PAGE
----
There are a variety of reasons you might order a private appraisal, so be sure to discuss with the appraiser exactly what it will be used for.
This article was first published from The Daily Sentinel- GJ Real Estate Weekly.
Not too long ago I was at a school event for my youngest daughter when I started talking to one of the fathers that I knew. During our conversation he mentioned that they were going through the process of refinancing their home and had just received the appraisal back. He shared a little sheepishly that he couldn’t make heads or tails out of it and wondered why the darn thing was so confusing. It reminded me that for someone who doesn’t look at these reports day in and day out they can be a little difficult to understand.
Residential appraisal reports can be quite complex; crammed full with comprehensive market information and different methods for estimating and analyzing value. Sometimes it can be cumbersome to try to sift through all of the information when the average homeowner just wants to get to the bottom line: How much is my home worth?
While the appraisal for a refinance or purchase is used by (and written for) the lender, the document is oftentimes read by the buyers, sellers, and real estate agents. Appraisals are generally performed using similar approaches, regardless of the kind of residential property or which party employs the appraiser (such as for agents or homeowners, for pre-listing appraisals). Appraisers operate in locations they recognize. This provides functioning expertise of any local factors that might influence the value of a property.
The report will include specific attributes of the property and of the surrounding neighborhood. The report will note any damage or recent improvements to the home. There will be maps of the subject property location, as well as the comparable properties’ locations. A perimeter house sketch and pictures of the property are typically included. There will also be pictures of houses that have recently sold in the neighborhood. These are the comparables or “comps”. These recent sales are used to help establish value by analyzing recent sales of similar houses.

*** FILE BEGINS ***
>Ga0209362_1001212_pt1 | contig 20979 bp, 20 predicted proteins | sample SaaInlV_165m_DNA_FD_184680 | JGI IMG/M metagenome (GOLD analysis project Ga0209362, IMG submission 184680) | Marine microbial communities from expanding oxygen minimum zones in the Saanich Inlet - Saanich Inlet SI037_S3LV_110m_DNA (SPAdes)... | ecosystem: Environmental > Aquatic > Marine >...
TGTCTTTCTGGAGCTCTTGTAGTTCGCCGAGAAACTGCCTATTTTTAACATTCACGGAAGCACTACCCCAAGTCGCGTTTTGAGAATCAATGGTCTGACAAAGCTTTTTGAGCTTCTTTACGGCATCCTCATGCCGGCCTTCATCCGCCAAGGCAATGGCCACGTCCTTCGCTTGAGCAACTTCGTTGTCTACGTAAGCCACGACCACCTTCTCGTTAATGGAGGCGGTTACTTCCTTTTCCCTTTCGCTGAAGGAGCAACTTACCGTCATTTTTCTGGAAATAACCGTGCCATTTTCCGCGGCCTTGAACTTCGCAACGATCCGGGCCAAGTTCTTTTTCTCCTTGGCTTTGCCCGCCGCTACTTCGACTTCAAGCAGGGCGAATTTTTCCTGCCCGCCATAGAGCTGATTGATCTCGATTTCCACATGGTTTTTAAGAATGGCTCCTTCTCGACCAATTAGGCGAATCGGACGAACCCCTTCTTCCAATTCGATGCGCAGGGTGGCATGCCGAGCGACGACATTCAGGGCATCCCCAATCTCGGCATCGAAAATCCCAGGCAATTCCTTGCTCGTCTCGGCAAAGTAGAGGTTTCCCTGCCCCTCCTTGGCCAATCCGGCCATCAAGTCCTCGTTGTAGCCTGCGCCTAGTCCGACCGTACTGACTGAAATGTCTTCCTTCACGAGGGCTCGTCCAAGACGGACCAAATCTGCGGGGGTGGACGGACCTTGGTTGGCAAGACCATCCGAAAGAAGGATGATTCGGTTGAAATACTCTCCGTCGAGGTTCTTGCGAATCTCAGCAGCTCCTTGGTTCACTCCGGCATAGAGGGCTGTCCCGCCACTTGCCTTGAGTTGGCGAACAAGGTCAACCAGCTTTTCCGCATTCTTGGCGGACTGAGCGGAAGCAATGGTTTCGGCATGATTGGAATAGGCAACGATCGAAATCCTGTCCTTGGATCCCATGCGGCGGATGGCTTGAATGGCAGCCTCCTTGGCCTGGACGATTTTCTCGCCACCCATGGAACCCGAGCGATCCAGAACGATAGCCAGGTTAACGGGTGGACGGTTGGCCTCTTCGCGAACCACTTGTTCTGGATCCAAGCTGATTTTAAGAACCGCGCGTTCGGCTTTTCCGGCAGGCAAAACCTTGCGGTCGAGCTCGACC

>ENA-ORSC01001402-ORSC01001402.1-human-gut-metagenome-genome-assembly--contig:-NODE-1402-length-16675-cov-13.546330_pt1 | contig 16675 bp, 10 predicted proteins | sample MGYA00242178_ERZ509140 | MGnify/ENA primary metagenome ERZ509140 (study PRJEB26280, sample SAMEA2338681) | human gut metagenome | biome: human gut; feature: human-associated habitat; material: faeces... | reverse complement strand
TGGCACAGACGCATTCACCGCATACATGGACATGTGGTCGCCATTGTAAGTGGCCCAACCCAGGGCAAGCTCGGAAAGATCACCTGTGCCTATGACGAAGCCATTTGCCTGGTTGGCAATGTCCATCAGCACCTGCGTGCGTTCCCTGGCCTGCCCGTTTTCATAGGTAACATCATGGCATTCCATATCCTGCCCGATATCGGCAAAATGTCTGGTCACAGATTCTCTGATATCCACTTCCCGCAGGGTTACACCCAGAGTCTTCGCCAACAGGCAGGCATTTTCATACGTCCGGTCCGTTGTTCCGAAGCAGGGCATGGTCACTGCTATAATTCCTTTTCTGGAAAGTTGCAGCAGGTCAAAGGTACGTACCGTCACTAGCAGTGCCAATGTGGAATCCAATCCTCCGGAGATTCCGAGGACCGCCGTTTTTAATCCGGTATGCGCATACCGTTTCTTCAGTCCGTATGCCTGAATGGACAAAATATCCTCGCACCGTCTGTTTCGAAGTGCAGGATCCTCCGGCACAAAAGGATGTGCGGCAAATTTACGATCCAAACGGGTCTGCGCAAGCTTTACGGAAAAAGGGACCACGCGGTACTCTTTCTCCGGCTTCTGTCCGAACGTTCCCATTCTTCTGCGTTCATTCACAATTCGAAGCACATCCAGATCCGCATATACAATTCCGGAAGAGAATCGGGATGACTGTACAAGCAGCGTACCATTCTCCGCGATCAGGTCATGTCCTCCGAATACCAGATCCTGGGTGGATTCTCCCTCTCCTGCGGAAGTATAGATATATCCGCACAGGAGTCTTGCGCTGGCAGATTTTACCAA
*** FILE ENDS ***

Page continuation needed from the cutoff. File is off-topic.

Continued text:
A typical appraisal, whether written on a Fannie Mae form for lending or a general purpose form for legal, pre-listing, or other uses, will include the following information:
The Subject: The subject area contains a description of the property including physical street address, legal description, county parcel number, and other identifying information.
The Contract: For a purchase, a summary of the signed purchase contract is provided. Federal regulations require that the lender provide a copy of the contract to the appraiser.
Neighborhood: This section describes characteristics, boundaries, and market conditions of the area and notes the one-unit housing trends. A reader will find information related to increasing, stable, or declining values. In many appraisals, there will also be attachments with further analysis of the market.
Site: The site section of the report covers the physical dimensions of the lot, zoning, nature of the utilities, and flood zone.
Improvements: Sometimes people misunderstand the word “improvements” – it basically means the structure or structures on the property. The lot was improved by putting a house upon it. So the type of house, description, year built, condition, quality, features, square footage, and other characteristics will be detailed in this section.
Sales Comparison Approach: This approach to value is commonly given the most weight in the valuation for residential properties. Here is where I will grid and analyze recent sales of comparable properties in the neighborhood and then make adjustments to the property being appraised. For example, if a comp is bigger than the subject, a negative adjustment may be made; if it is inferior in condition, a positive adjustment may be made. These positive and negative value adjustments are made considering a variety of comparable factors like age, condition, square footage, baths, lot size, and other characteristics that impact marketability and value.
Reconciliation: The sales comparison approach, the cost approach, and/or the income approach (if developed) are reconciled into a final value. If those other two approaches are not used, the final value opinion is established using only the sales comparison approach.
Of course, these are just a few of the key areas of an appraisal report. I always remind people that the appraisal report is an essential document – whatever its intended use is – and a user of the report really needs to take the time to read it, ask questions, and confidently understand it.